It may have been the '80s entertaining scene or remnants from my mother's childhood, but I remember in candid detail some rather outré desserts being served at parties at home. "Merengón" was a popular one—the large version of Floating Islands, filled with some tropical fruit-based sorbet, as was Baked Alaska, and other icebox cakes that looked exotic and kitschy. For some reason, most of these recollections take on a fading yellowish hue in my mind, like old photos in an album.
'icebox cakes' on Serious Eats
This airy, creamy dessert has a good dose of tropical freshness, provided by mango.
Tres leches is typically topped with mounds of whipped cream, but here, a toasted marshmallow cap with bits of bronzed and toasted coconut makes for a just as fitting match.
Peel away the layers of my delicate and complex soul and you'll discover cheap sequins and over-processed junk food near the core. Attempting a balancing act between my bipolar desires, I made a gussied-up Twinkie. Twinkie gets a makeover! Twinkie goes to prom! Here's what I did: for the springy sponge-like exterior of the cellophane-wrapped snack I substituted an orange-flavored, fluffy chiffon cake. The filling is a meringue-based semifreddo sweetened with honey and speckled with toasted sesame seeds.
Peel away the layers of my delicate and complex soul and you'll discover cheap sequins and over-processed junk food near the core. Attempting a balancing act between my bipolar desires, I made a gussied-up Twinkie. Twinkie gets a makeover! Twinkie goes to prom! Here's what I did: for the springy sponge-like exterior of the cellophane-wrapped snack I substituted an orange-flavored, fluffy chiffon cake. The filling is a meringue-based semifreddo sweetened with honey and speckled with toasted sesame seeds
Pies and cakes are great once you've made them, but do you feel like turning on the oven on a hot August day? No? Us either. Here are 14 desserts that require no heating, baking, grilling, or anything of the sort.
I've been gathering and researching Latin American recipes in preparation for each week's installment of "Dulces" and decided to start with those that are most familiar; the ones I grew up eating. My husband couldn't wait for me to make this one: it's one of his favorites because it's all cocoa and sugar, but especially because it's one that he learned to prepare alongside his grandmother.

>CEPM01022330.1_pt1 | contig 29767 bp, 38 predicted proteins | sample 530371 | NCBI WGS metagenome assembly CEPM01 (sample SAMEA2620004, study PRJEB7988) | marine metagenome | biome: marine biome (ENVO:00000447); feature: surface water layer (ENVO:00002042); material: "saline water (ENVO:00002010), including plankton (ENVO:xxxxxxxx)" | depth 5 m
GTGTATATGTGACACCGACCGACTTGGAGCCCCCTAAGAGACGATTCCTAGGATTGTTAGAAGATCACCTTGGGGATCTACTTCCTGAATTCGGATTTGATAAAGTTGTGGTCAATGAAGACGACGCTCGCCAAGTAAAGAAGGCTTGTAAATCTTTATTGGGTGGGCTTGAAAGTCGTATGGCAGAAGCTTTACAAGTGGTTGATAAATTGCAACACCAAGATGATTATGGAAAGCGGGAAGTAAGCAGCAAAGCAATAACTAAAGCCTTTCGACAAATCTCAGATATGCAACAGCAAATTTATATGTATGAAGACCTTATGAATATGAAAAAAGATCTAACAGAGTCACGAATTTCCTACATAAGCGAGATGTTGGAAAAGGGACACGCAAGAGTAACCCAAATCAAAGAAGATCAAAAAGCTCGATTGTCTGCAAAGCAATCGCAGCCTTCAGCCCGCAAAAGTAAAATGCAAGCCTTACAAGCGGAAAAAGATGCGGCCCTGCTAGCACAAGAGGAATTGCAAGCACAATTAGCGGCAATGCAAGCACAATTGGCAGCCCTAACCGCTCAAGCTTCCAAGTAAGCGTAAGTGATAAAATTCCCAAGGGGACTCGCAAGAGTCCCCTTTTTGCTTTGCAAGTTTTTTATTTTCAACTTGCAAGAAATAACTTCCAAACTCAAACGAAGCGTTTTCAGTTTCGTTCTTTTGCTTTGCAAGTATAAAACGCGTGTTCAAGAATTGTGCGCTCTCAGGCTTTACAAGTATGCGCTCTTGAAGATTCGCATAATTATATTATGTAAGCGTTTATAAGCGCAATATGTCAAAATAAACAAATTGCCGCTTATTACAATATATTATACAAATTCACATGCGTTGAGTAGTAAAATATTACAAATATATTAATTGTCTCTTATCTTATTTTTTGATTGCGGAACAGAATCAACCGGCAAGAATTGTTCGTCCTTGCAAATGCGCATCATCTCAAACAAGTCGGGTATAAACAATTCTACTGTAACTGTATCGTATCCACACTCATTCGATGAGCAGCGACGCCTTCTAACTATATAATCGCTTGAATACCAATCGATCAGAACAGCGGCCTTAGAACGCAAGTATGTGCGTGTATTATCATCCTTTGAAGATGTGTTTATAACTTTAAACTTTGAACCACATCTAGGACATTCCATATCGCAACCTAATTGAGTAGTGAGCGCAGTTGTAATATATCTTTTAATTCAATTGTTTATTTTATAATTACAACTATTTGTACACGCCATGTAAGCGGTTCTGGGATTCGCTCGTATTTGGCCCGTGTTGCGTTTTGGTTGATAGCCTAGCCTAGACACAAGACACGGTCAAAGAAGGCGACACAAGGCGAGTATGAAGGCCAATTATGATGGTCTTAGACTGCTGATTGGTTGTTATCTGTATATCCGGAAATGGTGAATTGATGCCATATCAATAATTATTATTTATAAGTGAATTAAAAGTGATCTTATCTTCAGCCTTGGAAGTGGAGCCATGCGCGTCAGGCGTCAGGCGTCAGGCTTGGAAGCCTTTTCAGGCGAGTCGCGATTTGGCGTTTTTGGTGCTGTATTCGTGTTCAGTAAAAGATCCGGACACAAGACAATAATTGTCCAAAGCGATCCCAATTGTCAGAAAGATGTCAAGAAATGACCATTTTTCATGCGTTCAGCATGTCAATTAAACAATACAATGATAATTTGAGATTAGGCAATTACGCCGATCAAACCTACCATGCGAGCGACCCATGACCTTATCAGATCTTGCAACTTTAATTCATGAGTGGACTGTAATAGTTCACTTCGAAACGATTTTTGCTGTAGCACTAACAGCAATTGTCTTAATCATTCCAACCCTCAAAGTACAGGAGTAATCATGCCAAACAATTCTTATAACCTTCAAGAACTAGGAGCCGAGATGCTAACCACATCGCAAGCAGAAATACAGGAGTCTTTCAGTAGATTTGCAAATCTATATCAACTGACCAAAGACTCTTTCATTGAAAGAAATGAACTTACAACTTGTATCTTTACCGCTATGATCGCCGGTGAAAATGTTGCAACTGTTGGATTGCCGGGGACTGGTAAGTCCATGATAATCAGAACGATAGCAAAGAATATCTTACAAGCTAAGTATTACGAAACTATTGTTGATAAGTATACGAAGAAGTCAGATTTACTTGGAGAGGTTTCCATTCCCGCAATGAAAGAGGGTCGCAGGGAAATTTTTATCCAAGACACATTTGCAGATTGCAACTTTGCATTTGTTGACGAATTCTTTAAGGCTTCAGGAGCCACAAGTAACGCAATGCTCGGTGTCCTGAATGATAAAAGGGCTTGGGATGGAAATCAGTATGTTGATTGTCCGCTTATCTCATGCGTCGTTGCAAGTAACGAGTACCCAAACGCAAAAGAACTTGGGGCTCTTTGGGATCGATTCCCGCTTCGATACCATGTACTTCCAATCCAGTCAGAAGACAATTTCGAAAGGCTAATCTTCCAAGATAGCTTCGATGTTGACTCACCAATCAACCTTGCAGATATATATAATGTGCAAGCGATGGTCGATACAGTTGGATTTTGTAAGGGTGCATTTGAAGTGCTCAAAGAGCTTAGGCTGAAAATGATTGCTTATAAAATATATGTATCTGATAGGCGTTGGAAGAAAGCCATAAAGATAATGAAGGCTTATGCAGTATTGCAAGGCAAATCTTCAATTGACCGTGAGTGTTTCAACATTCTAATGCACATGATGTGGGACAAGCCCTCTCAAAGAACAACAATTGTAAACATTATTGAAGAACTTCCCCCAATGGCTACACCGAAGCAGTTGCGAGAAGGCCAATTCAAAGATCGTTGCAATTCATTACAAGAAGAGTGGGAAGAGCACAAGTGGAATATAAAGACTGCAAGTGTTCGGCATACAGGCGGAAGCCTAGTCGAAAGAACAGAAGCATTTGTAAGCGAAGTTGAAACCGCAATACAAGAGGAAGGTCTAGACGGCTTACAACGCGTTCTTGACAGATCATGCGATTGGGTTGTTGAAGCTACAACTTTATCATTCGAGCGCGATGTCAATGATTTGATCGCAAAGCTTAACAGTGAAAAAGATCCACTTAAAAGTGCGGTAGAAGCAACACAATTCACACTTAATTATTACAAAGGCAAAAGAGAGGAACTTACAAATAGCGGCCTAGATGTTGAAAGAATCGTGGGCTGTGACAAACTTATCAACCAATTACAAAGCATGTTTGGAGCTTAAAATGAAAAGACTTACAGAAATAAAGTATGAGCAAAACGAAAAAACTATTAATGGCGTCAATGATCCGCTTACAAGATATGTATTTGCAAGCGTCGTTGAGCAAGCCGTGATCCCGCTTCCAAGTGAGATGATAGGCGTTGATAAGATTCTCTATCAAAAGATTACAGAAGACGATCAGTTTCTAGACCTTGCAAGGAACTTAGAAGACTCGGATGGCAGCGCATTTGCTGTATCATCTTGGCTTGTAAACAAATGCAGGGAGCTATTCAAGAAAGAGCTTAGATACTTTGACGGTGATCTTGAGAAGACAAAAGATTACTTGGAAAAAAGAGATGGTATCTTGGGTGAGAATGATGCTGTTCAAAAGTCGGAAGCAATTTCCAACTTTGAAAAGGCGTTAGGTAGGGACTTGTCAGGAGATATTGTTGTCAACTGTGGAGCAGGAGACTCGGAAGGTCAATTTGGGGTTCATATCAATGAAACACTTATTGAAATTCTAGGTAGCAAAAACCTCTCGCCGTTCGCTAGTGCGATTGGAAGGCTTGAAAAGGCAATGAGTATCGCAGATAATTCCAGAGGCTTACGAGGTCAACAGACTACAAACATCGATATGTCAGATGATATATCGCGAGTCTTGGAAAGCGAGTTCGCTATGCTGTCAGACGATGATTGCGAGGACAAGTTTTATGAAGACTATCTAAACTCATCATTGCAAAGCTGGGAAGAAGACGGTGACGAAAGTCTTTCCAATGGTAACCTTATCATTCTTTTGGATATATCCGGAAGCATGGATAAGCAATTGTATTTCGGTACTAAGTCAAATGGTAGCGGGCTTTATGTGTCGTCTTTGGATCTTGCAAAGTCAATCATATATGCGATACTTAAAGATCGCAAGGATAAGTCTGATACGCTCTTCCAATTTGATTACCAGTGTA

This easy yet visually stunning chocolate cake has cookies mixed into the batter and a fluffy meringue topping.
This is a four ingredient, ten minute, better-than-homemade-sweet-potato-pie dessert. Could you ask for anything more out of a recipe?
First popularized in the 1920s, these no-bake cakes are typically made by sandwiching whipped cream between layers of wafer cookies or ladyfingers. While it feels almost un-American to knock the traditional 'Nilla wafers, I've never been especially keen on them, so I was glad to discover Trader Joe's makes their own house brand "Ultimate Vanilla Wafers" flecked with Madagascar vanilla beans.
I love icebox cakes in the summer, when the thought of turning on an oven is too much to bear. This cake veers a bit from tradition, adding blackberries, pistachios, and pomegranate molasses in between layers of tea biscuits and rose water-infused whipped cream. It's sweet and creamy like an icebox cake should be, but tart berries and nutty pistachios keep things interesting.
This is an icebox cake introduced to me by Lee Holtzman, a friend and food writer. It's an heirloom recipe of the Holztman family, one I've never heard of before or since, so I've adopted the name her family gave it. It's an icebox cake, a Northern European tiramisu: dry-ish cookies soaked in spirit-laden liquid, layered with whipped cream and chilled until the layers meld into a mellow, puffy cloud.
I have a love affair with icebox cakes. A tower of cookies layered with whipped cream or custard sits overnight in the fridge. After the stint, the cookies have absorbed the moisture, turning into a cakey consistency. Hands down, it's one of the simplest ways to create a cake, which comes in handy after a holiday season full of frenzied baking. And since I add a blast of heat to everything, the whipped cream for this chocolate icebox cake is flavored with cocoa powder, New Mexican chile powder and cayenne. The result is a chocolate-chile slice of heaven that has never been easier to create.